What have we learned from this Memorial?
We have approached an exceptional being. Through this exceptional being
we have perhaps better understood, perceived, who Pir-o-Murshid Inayat
Khan was, because it is through the best disciples that one may
appreciate the greatness of a Master. As the saying goes: one knows the
tree by its fruits.
The inner development of Sharifa Lucy Goodenough shows us various
aspects of the life and the experiences which await a soul who commits
to the Path, given that it has the necessary aspiration, courage and
We have also learned that a human being can reach that point where she
expresses a divine reflection through her light, for her more than human
qualities - and yet so magnificently human - of forgiving insults, of
great love for the souls who turned to her because they were lost in the
puzzling path of their existence and blinded by their own darkness, and
whom she helped by her spirit of wisdom and her profound vision of the
things of life. And by her hope in the midst of the worst of
circumstances, she shows that victory, even when not of this world, is
no less resounding and is certainly rich in favourable outcome for those
who, in their turn, are searching and will be searching for the light in
Nonetheless if the contents of this Memorial can serve to instruct,
encourage and inspire those who have a spiritual ideal, the life and
development of Sharifa Goodenough cannot serve as an example to be
followed slavishly and blindly. Each human being, whether reaching for
the heights or staying on the ground, is unique in his or her own
temperament, heredity, circumstances of life, and is in the course of a
life-long development which is particular to him and which remains
unique. One who begins to look for the spiritual goal must make his or
her own way and leave his or her own heritage.
What would be the essential, the nucleus, the most alive seed of the
teaching Murshida Sharifa she passed on to us during her life on earth?
It seems to us that she described this herself in the following words
taken from a lecture she gave on 6 November 1932, and which clearly
reflect her experience and reveal the principle which governed her life.
This lecture is called "The disciple".
" One often wonders why the Masters are so few, while the disciples
appear to be so many. But this is not really the case, as actually the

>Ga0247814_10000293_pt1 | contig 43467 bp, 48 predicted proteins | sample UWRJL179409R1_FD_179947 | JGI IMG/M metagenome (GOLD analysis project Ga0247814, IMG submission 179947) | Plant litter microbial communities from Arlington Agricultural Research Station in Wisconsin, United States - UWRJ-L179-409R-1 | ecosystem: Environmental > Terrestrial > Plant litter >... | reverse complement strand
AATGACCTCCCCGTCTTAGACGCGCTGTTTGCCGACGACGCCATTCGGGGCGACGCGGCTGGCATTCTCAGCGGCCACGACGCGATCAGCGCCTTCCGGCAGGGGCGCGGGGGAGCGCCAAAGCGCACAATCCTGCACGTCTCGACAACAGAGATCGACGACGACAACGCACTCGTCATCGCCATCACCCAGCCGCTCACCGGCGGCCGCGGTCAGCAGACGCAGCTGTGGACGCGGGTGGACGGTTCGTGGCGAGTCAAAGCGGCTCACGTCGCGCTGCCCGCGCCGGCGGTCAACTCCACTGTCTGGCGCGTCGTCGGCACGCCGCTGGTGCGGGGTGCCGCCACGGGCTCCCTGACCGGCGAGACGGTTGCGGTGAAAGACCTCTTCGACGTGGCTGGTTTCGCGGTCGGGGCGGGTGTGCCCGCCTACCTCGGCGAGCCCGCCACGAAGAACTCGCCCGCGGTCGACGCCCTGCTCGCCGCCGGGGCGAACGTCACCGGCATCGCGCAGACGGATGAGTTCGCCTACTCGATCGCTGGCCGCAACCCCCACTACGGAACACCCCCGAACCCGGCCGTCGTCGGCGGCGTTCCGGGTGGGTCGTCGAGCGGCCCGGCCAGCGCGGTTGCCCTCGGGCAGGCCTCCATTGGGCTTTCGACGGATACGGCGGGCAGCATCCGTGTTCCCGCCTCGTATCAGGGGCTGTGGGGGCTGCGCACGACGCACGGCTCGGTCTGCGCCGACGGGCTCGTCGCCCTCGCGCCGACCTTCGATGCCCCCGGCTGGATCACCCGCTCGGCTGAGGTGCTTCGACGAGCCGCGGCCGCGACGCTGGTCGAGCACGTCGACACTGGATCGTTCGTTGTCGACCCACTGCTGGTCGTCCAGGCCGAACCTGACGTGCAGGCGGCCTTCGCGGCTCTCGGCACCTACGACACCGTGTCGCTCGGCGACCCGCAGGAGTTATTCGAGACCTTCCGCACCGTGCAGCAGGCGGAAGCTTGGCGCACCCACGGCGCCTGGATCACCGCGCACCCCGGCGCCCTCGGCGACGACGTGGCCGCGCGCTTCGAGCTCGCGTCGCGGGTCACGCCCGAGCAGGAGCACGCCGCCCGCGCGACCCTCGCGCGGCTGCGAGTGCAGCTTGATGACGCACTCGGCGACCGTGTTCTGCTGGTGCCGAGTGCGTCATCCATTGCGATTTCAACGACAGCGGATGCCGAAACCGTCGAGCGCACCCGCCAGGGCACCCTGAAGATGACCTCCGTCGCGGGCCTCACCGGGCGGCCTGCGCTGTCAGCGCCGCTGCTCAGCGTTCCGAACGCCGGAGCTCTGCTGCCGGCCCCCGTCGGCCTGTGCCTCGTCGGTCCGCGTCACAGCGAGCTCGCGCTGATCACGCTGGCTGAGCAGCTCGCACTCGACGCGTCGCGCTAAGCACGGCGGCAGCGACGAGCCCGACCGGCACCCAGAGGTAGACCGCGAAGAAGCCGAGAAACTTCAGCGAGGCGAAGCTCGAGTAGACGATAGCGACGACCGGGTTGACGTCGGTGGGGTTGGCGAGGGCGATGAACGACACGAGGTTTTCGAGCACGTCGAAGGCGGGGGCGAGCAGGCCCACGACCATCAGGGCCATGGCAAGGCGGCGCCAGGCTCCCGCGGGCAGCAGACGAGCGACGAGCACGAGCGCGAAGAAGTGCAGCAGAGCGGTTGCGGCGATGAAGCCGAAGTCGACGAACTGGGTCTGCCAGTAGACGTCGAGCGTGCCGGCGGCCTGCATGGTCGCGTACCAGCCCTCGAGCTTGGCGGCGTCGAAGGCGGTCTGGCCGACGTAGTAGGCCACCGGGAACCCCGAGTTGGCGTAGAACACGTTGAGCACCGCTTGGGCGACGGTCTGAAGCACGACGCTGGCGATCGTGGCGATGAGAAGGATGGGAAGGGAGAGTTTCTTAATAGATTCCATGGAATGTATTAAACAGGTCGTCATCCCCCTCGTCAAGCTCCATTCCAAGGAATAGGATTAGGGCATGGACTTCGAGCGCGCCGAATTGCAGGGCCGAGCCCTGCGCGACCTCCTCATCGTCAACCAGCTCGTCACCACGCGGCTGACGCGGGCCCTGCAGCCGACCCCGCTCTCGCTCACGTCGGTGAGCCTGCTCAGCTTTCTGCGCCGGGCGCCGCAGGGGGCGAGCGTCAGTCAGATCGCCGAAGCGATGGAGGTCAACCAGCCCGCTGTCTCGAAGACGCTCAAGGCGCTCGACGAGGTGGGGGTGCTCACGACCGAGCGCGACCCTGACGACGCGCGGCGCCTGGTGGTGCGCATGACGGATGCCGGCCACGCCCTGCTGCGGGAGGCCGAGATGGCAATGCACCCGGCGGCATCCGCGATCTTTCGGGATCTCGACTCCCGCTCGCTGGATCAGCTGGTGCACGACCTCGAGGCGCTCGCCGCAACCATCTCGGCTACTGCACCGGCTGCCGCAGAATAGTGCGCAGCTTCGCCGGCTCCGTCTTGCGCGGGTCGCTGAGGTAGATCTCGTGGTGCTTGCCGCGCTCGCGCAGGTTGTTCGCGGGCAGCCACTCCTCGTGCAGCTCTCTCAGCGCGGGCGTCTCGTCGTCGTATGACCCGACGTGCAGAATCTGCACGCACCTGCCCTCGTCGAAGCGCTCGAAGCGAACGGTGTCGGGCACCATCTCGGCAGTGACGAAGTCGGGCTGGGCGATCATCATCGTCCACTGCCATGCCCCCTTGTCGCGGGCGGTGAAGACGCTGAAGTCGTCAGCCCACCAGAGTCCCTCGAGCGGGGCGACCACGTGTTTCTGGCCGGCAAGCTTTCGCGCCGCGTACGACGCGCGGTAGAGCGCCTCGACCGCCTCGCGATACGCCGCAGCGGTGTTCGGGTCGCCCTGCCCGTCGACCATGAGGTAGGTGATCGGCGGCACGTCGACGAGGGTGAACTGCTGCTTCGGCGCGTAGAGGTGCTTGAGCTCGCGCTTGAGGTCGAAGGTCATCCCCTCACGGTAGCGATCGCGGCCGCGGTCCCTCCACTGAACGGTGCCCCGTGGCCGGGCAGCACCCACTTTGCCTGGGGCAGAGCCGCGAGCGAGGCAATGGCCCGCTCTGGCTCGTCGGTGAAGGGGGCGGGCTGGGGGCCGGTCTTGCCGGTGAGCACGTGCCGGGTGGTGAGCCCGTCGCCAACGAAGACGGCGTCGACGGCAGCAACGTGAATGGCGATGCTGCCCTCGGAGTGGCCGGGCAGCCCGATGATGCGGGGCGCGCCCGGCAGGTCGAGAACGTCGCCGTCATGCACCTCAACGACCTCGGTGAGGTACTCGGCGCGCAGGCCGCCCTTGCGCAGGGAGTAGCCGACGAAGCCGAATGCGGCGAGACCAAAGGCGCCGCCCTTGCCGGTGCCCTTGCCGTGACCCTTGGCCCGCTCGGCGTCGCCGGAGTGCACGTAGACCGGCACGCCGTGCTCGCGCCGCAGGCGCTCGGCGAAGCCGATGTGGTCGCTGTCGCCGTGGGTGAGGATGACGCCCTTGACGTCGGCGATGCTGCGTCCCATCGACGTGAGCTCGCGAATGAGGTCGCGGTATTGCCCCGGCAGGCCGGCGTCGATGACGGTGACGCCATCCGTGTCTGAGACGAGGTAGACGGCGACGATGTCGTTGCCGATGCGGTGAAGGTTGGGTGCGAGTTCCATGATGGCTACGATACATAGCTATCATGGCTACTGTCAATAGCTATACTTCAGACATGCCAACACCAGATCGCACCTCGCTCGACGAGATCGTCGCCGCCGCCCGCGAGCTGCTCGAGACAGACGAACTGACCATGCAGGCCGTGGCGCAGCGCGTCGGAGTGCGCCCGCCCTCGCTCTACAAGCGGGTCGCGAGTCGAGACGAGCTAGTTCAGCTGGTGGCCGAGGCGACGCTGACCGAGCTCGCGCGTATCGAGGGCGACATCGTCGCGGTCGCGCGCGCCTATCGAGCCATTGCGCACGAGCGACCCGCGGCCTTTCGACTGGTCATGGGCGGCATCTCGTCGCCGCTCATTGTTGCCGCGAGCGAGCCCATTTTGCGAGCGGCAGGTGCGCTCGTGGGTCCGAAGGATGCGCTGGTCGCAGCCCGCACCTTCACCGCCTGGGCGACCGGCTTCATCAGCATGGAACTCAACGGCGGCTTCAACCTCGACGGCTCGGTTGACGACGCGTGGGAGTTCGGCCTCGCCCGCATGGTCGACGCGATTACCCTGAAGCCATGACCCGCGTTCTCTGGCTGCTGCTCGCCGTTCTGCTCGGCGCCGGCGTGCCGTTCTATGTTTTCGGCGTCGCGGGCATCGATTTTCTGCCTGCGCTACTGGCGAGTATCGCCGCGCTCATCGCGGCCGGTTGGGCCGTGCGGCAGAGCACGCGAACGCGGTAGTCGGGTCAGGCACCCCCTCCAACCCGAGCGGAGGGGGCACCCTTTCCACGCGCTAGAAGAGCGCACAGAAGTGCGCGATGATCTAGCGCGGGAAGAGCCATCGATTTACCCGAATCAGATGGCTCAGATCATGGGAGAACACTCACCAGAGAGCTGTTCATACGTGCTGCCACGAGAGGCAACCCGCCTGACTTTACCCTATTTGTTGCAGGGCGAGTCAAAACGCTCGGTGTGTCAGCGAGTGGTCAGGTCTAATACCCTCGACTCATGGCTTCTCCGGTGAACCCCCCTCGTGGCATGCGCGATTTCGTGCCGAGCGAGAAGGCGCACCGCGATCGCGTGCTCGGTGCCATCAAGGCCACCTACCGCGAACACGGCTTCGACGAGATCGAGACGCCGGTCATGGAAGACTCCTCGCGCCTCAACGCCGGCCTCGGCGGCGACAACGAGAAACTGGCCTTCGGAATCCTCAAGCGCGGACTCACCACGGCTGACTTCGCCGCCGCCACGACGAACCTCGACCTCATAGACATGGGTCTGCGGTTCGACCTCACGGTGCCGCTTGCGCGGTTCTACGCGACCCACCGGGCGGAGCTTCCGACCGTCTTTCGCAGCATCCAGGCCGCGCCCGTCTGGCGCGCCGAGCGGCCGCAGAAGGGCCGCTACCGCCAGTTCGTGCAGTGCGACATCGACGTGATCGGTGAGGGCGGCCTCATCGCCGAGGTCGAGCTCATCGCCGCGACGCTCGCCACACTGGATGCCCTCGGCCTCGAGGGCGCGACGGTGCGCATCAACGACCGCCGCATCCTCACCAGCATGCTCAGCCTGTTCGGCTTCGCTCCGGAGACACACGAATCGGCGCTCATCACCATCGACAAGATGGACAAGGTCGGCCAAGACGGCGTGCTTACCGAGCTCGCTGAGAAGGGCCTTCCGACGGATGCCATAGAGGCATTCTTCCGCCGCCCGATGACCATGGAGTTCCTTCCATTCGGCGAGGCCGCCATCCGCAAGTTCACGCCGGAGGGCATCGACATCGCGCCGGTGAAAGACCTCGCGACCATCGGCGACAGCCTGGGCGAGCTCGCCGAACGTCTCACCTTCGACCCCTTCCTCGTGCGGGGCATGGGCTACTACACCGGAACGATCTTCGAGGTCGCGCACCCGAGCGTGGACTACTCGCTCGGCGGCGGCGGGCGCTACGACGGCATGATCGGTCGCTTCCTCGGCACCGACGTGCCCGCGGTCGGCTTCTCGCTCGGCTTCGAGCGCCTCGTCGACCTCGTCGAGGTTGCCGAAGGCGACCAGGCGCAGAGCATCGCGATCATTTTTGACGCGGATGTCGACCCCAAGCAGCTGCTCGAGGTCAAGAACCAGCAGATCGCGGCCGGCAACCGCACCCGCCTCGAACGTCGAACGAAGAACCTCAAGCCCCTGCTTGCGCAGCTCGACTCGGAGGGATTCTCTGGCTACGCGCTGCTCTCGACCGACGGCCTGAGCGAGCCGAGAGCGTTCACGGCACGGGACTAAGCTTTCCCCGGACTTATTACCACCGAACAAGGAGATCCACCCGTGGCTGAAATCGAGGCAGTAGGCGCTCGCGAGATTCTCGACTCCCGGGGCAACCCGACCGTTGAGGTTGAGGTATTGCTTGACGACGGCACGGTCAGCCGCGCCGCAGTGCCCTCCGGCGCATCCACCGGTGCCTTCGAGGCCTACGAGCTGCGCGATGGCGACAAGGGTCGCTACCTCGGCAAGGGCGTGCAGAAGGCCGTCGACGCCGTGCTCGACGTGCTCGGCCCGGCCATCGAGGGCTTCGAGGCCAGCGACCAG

disciples are very few. There are many pupils, many who aspire, but it
is rare to find a disciple. And those who became Masters were able to do
so because they were able to be disciples. The Masters themselves, when
they became masters, are disciples, disciples not of only one Master, of
one being, but of all: they know how to learn from all, they know how
look on each being they meet as coming from God.
"What conditions must be fulfilled to be a disciple? The 'I' must be
totally renounced. One may claim to renounce all: property, security,
one may say that one accepts destitution, that one can live alone, that
one can bear the lack of all the comforts of life, but it is something
different to deprive oneself of one's self, which is the essence of
one's pride. This is the first and the last step of the disciple.
"The disciple does not apply his reasoning faculty to that which comes
to him from his Master, to weigh and measure his words; no, he accepts
them as a little child, without criticising, without question. He cannot
say to himself: 'Look what I have just learned', and he renounces
thinking 'as far as I know...', for the attitude which expresses itself
in this way precludes discipleship. But the question which comes
naturally to someone who is searching is: 'Must I surrender myself to a
being, however elevated, to be a disciple?' One clearly needs to think
it over before taking this step, and to ask oneself: 'Am I ready for
this? Am I confident to do this?' One must be slow to take such a
decision, for once engaged on the path, the time to weigh the pros and
cons is over. And one must not say to oneself: 'Can I place the
teachings of the Master next to that which I already know?' No. The
disciple accepts all that comes to him from his Master as forming the
essence of his understanding, at that moment he puts his reason aside.
Later, he will use his reasoning faculty to assimilate, thanks also to
the example which comes from his Master, and will use it to apply the
teaching, to understand it more deeply.
"There is a story of a murshid surrounded by numerous mureeds who were
listening to him religiously. One day he said to them: 'For a long time
I have been living in the same meditation, but now I feel the desire to
go and prostrate myself before the idol of the goddess Kali, with the
hideous visage.' The mureeds were shocked. They all left him, except for
one youth. At the threshold of the temple of the goddess the murshid
said to him: 'All have left me; perhaps they were right. Do you still